Today, November 11, 2019, is the 101st anniversary of Veterans Day, celebrated in the United States. Originally known as Armistice Day, it was set to honor the end of World War I, which happened on the 11th hour of the 11th day of the 11th month of 1918. It became a legal holiday in the U.S. in 1938 and was renamed as Veterans Day in 1954.
It is our opportunity to thank and celebrate all those who have served our country in military service. Thank you for your service!
The Write Proposal
Steve, thank you for honoring our veterans on this day. I served our country for 20 years. God bless you
J.D. Wininger (@JD_Wininger)
Thank you Mr. Steve, and team. God’s blessings.
Thank you, Steve, for this post. We have relatives currently serving our country.
It was an ugly little war
and yet, you sent them there.
How much time will pass before
you come to visit, if you dare?
You can find them, if you like
By panel and row, Juan, Earl and Mike,
And you can touch their graven names;
they won’t mind, will make no sound,
but beware the soul-fire flames
if you look beyond.
Behind the letters, you’re reflected
in the gentle heroes you rejected.
– November 11, 2019
How sad, Andrew. Not everyone rejected them.
No, Sharon, not everyone.
Please take time to honor all those who have served in the past, died for the country they served, and those that live on to tell the story. God bless them all.
A fitting way to celebrate the bravery of those who fought and our indebtedness for the peace and freedom they contributed to our world.
The nature of our relationship with the veterans has changed enormously in the past 90 years. In the 1930s, we sent our own active-duty troops against encamped veterans in Washington who were demanding the fulfillment of promises due them. After the second world war, veterans were venerated, and that respect carried over into the next police action we fought. By the end of Vietnam, the country was almost as divided as it is today, and we professionalized the armed forces, ending our citizen army.
Since then, flag waving and thanks for everyone’s service have become cliches espoused by practically everyone, even as the repertoire of our non-wars expanded into continuous ongoing conflict in more loci than nonprofessionals can track. I thank those who have served our country in our armed forces, but more and more I question whether the actions of our well intentioned, usually young and wonderful people, are truly serving to make our country safer, more respected, and more of a beacon of hope and freedom to those poor, huddled masses yearning to breathe free. I bemoan every young life of our people that is stunted or cut short half a world away from home. And I suspect our nation has become more a bane than a beacon to many millions, compared to seventy years ago.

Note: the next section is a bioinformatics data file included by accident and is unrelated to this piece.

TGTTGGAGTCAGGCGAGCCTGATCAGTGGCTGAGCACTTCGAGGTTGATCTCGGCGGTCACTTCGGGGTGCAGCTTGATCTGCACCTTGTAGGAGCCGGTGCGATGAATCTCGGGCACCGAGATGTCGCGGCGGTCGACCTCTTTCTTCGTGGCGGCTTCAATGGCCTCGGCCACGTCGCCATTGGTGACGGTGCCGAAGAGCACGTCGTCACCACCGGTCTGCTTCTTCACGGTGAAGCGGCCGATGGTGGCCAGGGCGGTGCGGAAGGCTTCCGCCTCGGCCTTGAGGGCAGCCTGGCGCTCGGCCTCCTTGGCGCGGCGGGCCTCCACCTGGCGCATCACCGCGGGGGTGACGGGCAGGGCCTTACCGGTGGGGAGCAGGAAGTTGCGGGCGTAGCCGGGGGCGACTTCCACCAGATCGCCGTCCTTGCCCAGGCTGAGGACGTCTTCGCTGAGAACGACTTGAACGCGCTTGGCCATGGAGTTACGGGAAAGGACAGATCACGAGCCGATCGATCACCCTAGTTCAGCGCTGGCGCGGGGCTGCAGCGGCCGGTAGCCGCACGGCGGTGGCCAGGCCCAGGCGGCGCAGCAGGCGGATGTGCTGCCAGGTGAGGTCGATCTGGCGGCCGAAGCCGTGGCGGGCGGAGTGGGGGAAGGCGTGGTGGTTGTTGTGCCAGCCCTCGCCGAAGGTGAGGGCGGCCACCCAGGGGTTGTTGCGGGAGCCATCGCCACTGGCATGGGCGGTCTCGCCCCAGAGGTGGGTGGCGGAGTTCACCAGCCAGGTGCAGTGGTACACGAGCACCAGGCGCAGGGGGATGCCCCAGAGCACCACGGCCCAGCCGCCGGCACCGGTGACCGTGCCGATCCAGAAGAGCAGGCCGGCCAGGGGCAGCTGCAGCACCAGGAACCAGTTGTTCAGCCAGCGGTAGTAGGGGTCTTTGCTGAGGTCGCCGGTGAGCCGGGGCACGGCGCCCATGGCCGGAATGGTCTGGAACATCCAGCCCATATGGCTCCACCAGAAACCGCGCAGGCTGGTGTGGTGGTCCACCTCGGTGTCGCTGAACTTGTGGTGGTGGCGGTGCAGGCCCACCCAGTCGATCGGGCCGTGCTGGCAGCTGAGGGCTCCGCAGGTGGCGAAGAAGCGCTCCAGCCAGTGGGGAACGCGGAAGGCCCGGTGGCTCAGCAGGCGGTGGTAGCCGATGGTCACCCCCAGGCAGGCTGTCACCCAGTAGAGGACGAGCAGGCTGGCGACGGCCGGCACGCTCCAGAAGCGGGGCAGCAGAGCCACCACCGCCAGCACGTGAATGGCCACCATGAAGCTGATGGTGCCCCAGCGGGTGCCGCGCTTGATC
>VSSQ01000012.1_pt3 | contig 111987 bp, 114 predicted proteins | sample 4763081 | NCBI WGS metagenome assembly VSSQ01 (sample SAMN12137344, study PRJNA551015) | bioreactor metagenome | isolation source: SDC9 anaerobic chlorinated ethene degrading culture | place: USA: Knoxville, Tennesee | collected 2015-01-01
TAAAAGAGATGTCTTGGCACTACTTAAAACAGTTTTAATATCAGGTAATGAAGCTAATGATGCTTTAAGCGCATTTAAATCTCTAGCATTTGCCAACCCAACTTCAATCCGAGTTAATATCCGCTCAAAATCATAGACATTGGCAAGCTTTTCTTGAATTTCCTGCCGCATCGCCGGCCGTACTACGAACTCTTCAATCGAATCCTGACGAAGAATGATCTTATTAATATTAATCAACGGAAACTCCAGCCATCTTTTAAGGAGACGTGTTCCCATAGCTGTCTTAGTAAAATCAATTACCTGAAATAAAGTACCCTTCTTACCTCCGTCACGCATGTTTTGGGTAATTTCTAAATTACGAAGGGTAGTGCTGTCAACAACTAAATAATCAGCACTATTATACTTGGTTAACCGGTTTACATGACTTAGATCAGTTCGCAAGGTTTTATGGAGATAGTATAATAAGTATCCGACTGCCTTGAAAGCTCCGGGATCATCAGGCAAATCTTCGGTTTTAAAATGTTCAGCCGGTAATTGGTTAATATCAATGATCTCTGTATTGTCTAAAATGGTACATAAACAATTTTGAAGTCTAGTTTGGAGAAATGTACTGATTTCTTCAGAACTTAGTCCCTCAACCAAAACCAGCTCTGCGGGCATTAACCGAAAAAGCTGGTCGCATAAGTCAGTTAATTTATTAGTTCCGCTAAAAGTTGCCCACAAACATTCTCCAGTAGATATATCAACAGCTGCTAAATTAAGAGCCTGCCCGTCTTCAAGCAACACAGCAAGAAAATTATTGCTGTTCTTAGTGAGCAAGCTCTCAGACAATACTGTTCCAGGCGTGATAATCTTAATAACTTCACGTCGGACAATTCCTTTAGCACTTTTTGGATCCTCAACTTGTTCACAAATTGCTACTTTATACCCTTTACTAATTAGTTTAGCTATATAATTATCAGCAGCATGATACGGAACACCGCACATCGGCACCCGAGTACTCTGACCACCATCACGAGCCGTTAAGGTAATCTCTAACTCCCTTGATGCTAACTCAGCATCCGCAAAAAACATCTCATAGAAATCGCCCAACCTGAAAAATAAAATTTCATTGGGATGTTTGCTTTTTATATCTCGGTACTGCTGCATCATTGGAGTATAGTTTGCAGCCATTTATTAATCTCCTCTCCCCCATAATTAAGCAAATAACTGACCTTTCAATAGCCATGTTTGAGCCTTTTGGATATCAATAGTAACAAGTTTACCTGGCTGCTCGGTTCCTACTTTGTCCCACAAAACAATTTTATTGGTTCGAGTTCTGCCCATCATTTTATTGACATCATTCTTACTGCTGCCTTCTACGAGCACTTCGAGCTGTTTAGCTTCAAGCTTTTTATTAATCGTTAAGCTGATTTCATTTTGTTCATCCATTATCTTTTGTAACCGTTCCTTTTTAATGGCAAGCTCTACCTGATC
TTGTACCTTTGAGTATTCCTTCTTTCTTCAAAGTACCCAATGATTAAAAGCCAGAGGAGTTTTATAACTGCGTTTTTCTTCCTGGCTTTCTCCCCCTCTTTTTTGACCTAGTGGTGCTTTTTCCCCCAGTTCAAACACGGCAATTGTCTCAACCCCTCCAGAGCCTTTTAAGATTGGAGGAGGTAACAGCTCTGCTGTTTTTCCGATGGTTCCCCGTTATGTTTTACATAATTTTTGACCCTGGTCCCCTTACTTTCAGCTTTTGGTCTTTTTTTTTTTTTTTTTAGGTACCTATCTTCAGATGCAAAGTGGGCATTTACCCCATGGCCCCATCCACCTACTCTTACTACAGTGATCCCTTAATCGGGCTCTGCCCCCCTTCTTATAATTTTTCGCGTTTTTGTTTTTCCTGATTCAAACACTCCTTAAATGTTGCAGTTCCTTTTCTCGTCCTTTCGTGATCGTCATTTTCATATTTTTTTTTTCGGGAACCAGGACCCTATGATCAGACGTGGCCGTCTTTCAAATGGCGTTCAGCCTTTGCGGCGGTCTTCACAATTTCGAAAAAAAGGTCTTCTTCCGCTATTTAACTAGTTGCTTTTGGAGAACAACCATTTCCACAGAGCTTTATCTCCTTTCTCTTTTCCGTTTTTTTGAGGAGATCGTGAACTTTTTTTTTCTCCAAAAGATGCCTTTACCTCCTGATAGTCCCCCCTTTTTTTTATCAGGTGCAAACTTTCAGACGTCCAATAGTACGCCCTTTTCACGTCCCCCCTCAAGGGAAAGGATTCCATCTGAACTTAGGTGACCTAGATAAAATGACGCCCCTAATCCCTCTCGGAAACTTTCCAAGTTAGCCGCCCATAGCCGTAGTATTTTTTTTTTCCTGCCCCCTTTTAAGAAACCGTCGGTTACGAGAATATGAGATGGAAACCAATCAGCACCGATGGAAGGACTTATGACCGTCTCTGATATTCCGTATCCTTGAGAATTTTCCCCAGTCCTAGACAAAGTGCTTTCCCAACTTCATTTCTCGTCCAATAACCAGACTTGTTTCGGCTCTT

I pray for our servicemen and -women, for their civilian and military leaders, and for our country, that our military actions now and in the future might be something that our Lord Jesus Christ might approve.
National Service was a useful experience and to lead the regiment’s transport section, 35 men and vehicles, when aged just 19, was a privilege. The centurion tank was a leader in its time.
My autobiography, “Blowing My Own Trumpet” tells more. Enjoy.
My husband served two years in the U.S. Navy. Thank you, Frank, and all others who have served our country. Happy Veterans Day to everyone.
Sheri Dean Parmelee, Ph.D
Thank you for saluting our vets, Steve. As the daughter of a vet, the ex-wife of a vet, and the mother of a vet, I appreciate it.